This is not a step-by-step guide for breaking in a gas or glow engine. This article discusses safety techniques for properly starting a combustion engine for radio control (rc) airplanes. Refer to your engines manual for proper break-in procedures.
Safety is paramount with radio control airplanes especially when they are running idle before you taxi to the runway Too often people develop unsafe practices for handling rc aircraft and in turn teach these unsafe techniques to new pilots. In this article I’m going to talk about safe starting techniques for gas or glow engines using an electric starter. While you can get your engine to start using a “safety stick” I’ve realized that an investment in an electric starter and battery has been invaluable for my safety and sanity. An electric starter gives you the ability to smoothly turn-over the engine in rapid succession and in a controlled manner. Electric starts reduce unwanted stress on the air frame caused by manually “flipping” the prop and also keep your fingers at a much safer distance from the dangers of a running engine.
Gear I use to start my rc engines
1. Prepare the night before
Murphy’s Law is when you get to the field, set-up, and find your batteries are dead. Be sure to charge all of your equipment the day before you plan on flying. Plug in your electronics and top-off any charges you have. Additionally make sure you have extra glow plugs on hand as well as the engines manual should you have issues with keeping the engine running or idling.
2. Secure your airplane in place
Before you do anything with the engine, tie down your airplane. I secure my plane with a bight orange long-neck screwdriver and bungee cord. The bright orange makes it visible and helps to avoid tripping hazards. Place your starting gear nearby being sure that it is not directly to the left, right, or forward of the airplane propeller. Doing this prevents possible injury if a propeller breaks loose or becomes dislodged during the start-up.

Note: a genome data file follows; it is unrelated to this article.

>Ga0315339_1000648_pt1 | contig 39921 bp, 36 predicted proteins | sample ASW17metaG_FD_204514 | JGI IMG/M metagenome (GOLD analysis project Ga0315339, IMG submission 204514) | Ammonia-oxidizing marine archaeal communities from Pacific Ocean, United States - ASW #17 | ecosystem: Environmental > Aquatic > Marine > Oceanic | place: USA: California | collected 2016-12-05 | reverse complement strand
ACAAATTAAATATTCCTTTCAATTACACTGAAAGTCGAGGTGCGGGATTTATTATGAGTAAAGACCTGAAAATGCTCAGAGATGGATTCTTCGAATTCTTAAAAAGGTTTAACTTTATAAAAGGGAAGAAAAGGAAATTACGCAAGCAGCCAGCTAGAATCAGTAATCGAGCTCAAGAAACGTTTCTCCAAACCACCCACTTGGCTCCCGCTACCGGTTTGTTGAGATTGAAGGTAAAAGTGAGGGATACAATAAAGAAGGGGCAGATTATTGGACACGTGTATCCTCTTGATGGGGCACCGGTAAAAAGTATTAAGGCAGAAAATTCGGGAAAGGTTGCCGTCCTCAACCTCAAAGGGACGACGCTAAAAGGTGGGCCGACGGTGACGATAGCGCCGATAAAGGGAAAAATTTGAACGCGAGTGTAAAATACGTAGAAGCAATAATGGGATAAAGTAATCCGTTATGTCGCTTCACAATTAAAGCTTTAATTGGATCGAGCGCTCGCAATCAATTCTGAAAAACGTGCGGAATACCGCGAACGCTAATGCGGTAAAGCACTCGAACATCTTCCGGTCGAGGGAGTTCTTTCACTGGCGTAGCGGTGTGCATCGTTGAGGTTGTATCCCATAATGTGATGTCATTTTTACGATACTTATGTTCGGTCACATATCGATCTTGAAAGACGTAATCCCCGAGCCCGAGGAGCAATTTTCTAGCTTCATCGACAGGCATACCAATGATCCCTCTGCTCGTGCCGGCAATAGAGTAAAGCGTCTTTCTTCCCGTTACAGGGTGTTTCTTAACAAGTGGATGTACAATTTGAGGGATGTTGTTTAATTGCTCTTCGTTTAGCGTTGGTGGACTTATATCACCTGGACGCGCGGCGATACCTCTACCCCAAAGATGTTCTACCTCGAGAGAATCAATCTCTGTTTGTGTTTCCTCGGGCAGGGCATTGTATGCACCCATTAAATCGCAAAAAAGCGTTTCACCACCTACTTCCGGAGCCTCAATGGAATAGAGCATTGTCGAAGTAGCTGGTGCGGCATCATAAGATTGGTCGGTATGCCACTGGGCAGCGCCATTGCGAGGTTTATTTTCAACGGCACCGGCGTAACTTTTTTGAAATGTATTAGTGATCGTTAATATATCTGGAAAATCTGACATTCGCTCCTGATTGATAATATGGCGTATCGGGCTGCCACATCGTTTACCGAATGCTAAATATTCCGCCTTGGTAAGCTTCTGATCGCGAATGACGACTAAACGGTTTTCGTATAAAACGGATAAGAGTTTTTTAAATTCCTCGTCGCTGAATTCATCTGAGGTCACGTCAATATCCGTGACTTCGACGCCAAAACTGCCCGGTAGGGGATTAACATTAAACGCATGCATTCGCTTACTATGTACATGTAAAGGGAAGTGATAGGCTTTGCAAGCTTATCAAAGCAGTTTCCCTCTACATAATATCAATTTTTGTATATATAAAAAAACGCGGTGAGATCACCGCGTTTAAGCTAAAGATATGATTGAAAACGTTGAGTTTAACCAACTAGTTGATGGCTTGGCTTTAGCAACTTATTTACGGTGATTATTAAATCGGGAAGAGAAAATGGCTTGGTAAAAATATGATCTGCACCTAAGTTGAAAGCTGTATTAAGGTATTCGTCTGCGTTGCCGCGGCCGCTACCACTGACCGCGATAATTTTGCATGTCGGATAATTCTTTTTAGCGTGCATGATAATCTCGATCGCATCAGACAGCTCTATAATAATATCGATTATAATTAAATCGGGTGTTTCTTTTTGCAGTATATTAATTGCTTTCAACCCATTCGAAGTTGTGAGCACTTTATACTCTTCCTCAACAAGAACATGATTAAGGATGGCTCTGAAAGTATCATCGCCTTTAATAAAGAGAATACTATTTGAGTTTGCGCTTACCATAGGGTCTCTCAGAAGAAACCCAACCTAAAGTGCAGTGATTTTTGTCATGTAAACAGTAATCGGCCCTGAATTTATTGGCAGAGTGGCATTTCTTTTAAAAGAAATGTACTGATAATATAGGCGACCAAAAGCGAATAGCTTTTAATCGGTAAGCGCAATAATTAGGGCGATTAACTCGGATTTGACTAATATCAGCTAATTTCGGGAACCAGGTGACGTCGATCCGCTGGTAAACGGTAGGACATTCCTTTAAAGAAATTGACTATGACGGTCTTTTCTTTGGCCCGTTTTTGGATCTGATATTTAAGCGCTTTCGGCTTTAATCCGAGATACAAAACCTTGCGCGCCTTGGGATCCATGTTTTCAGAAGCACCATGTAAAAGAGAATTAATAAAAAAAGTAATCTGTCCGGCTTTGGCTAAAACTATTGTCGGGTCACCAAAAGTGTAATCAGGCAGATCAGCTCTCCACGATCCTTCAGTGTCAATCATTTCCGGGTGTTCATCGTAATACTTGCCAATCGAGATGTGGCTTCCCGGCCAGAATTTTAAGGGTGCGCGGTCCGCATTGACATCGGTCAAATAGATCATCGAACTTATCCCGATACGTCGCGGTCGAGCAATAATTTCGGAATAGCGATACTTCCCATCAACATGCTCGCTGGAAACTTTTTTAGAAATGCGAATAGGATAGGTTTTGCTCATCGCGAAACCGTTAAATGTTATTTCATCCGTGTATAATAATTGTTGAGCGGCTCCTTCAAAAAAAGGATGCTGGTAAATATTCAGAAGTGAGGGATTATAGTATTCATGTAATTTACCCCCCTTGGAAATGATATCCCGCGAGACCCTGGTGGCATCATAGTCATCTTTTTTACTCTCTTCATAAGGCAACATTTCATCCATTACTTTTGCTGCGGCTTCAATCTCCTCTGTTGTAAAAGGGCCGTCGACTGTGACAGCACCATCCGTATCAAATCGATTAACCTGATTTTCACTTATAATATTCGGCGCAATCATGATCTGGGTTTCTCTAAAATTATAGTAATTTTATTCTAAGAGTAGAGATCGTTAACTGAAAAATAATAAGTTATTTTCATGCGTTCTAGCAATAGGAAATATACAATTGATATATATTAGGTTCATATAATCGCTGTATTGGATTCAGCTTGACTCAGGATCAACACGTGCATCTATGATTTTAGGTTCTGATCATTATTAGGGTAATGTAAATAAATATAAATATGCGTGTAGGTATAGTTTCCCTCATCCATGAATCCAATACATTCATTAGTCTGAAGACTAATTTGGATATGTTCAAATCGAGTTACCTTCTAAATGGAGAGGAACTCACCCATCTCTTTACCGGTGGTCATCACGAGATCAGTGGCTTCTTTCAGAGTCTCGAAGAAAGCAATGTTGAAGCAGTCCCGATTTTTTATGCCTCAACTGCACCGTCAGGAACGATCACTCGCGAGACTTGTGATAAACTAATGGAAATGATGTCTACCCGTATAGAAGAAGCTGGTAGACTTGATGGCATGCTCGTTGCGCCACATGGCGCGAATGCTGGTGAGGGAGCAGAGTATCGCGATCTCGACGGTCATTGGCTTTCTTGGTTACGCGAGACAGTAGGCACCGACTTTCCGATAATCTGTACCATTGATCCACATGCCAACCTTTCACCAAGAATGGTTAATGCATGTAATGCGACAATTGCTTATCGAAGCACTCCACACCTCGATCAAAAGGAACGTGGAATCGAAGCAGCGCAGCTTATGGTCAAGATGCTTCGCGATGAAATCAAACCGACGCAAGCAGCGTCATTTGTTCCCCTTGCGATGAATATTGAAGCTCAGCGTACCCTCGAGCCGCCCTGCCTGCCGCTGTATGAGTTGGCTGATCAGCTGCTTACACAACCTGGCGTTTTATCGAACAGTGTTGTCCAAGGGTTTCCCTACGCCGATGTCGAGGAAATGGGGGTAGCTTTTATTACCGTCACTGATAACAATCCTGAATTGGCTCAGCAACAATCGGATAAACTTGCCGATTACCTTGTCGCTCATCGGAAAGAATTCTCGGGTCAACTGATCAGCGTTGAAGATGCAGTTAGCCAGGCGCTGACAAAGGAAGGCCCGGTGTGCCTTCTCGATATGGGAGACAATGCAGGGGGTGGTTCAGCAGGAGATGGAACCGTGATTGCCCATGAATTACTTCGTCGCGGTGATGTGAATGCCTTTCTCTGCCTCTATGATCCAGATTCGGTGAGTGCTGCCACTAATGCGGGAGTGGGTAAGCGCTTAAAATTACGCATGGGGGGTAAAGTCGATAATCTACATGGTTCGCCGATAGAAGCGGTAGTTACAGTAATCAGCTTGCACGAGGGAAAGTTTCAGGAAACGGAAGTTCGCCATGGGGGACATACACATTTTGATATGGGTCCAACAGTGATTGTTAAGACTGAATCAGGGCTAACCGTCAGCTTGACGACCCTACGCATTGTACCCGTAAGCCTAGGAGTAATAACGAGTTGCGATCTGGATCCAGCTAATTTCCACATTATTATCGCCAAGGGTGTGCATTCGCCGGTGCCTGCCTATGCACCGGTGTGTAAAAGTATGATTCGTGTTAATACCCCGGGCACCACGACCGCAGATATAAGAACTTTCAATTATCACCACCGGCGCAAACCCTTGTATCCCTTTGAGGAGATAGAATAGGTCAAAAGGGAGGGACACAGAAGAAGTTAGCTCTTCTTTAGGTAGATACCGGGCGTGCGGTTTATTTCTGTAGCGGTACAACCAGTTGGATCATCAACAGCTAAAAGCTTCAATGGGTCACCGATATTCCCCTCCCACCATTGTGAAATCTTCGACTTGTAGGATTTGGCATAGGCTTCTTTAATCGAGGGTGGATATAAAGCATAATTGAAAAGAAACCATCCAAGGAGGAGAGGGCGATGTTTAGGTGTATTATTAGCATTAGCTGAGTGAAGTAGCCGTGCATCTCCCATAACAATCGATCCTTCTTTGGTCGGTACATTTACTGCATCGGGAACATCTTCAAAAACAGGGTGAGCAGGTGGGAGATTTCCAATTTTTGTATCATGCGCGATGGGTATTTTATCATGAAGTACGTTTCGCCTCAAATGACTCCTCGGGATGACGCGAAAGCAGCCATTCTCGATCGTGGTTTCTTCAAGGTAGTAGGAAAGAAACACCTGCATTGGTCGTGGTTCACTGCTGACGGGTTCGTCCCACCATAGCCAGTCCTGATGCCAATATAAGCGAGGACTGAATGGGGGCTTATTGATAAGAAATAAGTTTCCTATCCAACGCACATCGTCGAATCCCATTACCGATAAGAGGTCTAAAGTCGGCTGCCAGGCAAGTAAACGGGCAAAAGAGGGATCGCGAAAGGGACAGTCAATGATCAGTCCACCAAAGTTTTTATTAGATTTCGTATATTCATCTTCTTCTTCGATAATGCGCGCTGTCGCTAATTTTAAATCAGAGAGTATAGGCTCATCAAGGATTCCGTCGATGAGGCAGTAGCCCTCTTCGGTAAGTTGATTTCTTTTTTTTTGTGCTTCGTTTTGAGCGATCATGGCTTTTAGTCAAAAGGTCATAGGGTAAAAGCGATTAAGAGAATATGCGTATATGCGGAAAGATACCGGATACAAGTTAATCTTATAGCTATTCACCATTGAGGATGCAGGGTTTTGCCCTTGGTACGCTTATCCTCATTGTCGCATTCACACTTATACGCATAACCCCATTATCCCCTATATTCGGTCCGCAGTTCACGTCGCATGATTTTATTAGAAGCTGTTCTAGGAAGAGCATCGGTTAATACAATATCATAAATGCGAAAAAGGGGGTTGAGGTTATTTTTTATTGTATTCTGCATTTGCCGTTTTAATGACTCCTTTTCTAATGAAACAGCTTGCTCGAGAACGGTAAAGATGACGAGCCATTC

3. Secure the propeller
Before every flight check to ensure that your propeller, spinner, and lock nut are securely fastened to the engine. Spinners and lock nuts will loosen over time and you risk serious injury if a propeller comes off while you’re idling on the ground or during flight.
4. Perform a radio check
With all items secure set your transmitter throttle to idle and then turn it on. Begin a pre-flight radio check and make sure all of your control surfaces are responding and working properly. If there is any hesitation on the control surfaces or if your gut is telling you “something just doesn’t feel right”, you’re probably right. You should never fly unless you are 100% confident you have a solid connection to your airplane.
5. Turn over the engine
If possible, always attach your glow plug starter from the back of the engine and stay clear of the propeller. An engine with a glow plug starter attached is “hot” (literally) and can turn over without your assistance. Staying clear of the propeller and holding the planes fuselage with one hand, firmly place the electric starter over the spinner. Do not turn on (i.e., spin up) the electric starter before placing it against the spinner or lock nut as this may result in an engine backfire or possible damage to your engine or airplane’s frame.
Turn on the starter and even after you hear the engine turn over, keep the electric starter going for a few more seconds to ensure that the engine is fully running. Pull the starter from the spinner and place it away from the path of the propeller. Walk around to the back of the airplane and remove the glow plug starter. Do not remove the glow plug starter by reaching over a spinning propeller.
6. Final run-up
Ensure that all your gear and any people are clear to the left, right, and forward of the airplane. Go around to the back of your airplane and begin your engine testing. Never stand in front of an airplane during a run-up session. To add a level of safety for those around me, I stand behind my airplane with the elevator and rudder between my feet. This ensures that the airplane will stay in place until I’m ready to taxi to the runway.